Rebecca Dickson, Reporter
The soccer ball whizzes past his ears. Tracking the ball across the field, student Lucas Strong prepares to make another suggestion to the children he coaches.
With just one month before he transfers to the Central Washington University satellite campus at Pierce College Fort Steilacoom, some may think Strong is leaving his coaching behind. However, Strong, who’s expected to graduate with an associate degree at the end of spring quarter, plans to continue his coaching in a multitude of ways, one of which is obtaining a degree in teaching.
“(CWU has) a really good education program and it was really easy to get resources for them because they have an office at the other campus,” Strong said. “So it was easy to get in contact and just make sure everything was going smoothly.”
The decision to go to the university was made in part because of the structure of the program.
“In the education program, it’s like cohorts,” Strong said. “For the most part, you’re working with the same group of people. It creates that small community that you’d find working in a school, working with other teachers.”
This experience, along with the quality of the program and ease of transition into the program, is something Strong likes. Strong is also able to stay home and study, which saves money on housing and food costs.
“The farthest I’ll have to go is Des Moines and that’s only for, I think, summer classes,” Strong said. “I can stay at home, stay with my family and keep that support (system) going.”
Strong’s relationship with his family started early. The second youngest of five siblings, Strong will most likely be the first in his family to graduate with a bachelor’s degree. He will be the third in his family to get an associate degree.
Strong said his youngest sibling, his sister, will be graduating from high school this year. While she’s in the Running Start program at Pierce College, she won’t finish her degree this year. Because of this, she will be continuing at Pierce in the fall.
“My mom started at Central for a short while, and then she had my oldest brother and stopped attending,” Strong said. “(Getting a bachelor’s degree will) be a little more challenging, but I don’t think it’ll be very far off from what I’m used to.”
Despite the challenges, Strong says that he has a strong passion for teaching. This stems from tutoring math early on in his education career.
“In middle school, I found out I was really good at math,” Strong said. “So, I decided, after tutoring a lot of my friends, that I wanted to teach math. I really didn’t like my math teacher in middle school. He was really bad at teaching, and so, me then being successful in both instructing myself, just from the readings, and then in helping (my friends) to gain a better understanding, was kind of like, ‘Oh, I can do this. This is really good.’”
With this interest in teaching, Strong took a lifelong interest of his, soccer, and turned it into a teaching experience.
His experience with soccer started at a young age.
“(I was) probably about four when I was on a soccer field wearing tiny cleats,” Strong said.
Now, he coaches several family members and others, including some of his young nieces and nephews.
“I coach in the fall,” Strong said. “It’s come full cycle. First I was the micro, and then as I got into about 10-12 (years old), my sister started coaching me. And so, she was my coach for a few years, and now she has kids and I coach them.”
Strong is hoping to potentially transfer this skill of coaching to a public middle school, granted they have a soccer program. While he wants to teach middle school mathematics, he can see himself coaching as well as teaching seventh grade students using an alternative method.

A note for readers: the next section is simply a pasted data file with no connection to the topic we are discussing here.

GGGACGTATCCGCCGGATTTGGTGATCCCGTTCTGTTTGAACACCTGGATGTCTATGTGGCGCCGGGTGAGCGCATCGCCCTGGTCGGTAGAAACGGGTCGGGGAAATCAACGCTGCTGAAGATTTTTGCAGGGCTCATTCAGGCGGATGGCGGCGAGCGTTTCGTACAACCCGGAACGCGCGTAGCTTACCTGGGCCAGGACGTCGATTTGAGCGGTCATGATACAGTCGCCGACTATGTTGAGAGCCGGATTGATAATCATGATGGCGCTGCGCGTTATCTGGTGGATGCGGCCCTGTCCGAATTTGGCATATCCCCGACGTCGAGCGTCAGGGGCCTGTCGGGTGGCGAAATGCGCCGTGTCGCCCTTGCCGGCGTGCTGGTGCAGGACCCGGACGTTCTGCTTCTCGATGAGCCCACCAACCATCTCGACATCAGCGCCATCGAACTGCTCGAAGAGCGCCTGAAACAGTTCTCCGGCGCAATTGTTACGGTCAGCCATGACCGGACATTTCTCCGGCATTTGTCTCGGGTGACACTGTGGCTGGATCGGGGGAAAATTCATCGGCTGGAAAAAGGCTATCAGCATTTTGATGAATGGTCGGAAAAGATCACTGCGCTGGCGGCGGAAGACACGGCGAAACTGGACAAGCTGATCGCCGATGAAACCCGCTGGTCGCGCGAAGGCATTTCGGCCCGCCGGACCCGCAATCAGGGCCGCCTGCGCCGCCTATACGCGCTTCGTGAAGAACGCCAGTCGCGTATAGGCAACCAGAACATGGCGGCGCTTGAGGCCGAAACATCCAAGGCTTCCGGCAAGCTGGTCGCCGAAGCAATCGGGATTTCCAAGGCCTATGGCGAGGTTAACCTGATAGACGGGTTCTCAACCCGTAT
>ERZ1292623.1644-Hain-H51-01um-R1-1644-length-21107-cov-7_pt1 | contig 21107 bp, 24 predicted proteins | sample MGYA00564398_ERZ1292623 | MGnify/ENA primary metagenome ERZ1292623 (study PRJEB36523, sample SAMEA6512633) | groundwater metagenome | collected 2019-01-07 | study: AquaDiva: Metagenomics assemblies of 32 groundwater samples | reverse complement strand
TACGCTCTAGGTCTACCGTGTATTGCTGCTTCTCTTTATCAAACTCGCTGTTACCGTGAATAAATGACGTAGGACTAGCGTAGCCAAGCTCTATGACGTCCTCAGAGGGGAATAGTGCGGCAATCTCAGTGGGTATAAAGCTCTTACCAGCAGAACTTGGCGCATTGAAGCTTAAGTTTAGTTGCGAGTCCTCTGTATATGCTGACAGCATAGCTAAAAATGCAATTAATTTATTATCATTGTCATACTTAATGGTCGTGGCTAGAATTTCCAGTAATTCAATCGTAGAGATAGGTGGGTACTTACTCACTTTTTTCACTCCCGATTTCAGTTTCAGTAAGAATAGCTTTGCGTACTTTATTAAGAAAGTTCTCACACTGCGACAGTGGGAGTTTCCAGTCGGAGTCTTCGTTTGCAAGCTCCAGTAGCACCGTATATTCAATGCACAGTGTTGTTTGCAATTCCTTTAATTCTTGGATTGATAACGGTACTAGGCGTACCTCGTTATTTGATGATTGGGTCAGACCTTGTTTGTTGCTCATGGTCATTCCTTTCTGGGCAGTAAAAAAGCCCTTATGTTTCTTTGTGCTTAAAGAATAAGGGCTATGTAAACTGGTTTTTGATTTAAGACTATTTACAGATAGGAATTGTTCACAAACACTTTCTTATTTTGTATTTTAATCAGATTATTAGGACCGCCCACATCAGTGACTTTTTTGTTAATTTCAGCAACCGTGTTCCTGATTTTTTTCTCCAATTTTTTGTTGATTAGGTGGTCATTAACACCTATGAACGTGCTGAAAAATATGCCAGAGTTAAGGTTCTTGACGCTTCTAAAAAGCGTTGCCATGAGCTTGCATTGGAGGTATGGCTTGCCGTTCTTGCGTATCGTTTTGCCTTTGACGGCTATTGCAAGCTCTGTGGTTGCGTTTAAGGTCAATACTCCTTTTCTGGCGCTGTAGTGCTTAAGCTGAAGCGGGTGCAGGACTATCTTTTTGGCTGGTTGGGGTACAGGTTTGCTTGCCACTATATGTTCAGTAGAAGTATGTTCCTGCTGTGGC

While most math classes are based around lecture and homework, Strong wants to base his teachings around a kinetic learning model.
“I would love to do more activities where instead of just sitting in a classroom and talking about models and things, we can actually go out, take measurements, work with things and see how you can apply math to real life situations, rather than just theories,” Strong said.
This desire came mostly from his high school. Strong went to an alternative high school, which he said he loved because of the fast-paced classes and unique learning opportunities.
“Instead of four quarters, it was eight terms, so you’d get half as many credits at a time, but you’d get them twice as fast and just transition really quickly between classes,” Strong said. “I loved that. The location was actually on an old farm, so pretty much all the science classes were based around going around and doing things instead of being cooped up in a classroom.”
One downside to this high school was the lack of opportunities he had to further his math education and skill-set. Strong said he didn’t have many opportunities for advanced math, but he was able to learn more with his time at Pierce.
“I’ve studied as much math as I can,” Strong said. “I got into college and got through pre-calculus, and then I was told that calculus classes wouldn’t help with my transfer, so I didn’t go any farther than that, but I wanted to.”
Overall, Strong’s biggest motivation is seeing the progress with his students.
“Being able to work with people, and in this case, students, and just see the progression and see them go from ‘I don’t necessarily understand this’ or ‘I need help understanding this’ to ‘Ok, I can do this’ (is impactful to me),” Strong said. “Or sometimes, it’s a lot more drastic, and it’s like ‘I don’t want to know this’ and now ‘Oh my gosh, I’m really good at this. Can I learn more?’ It’s a big transition, and being a teacher, being an instructor of any kind, you get to see that transition happen, and know that it was like, ‘I helped guide that as much as I could.’”
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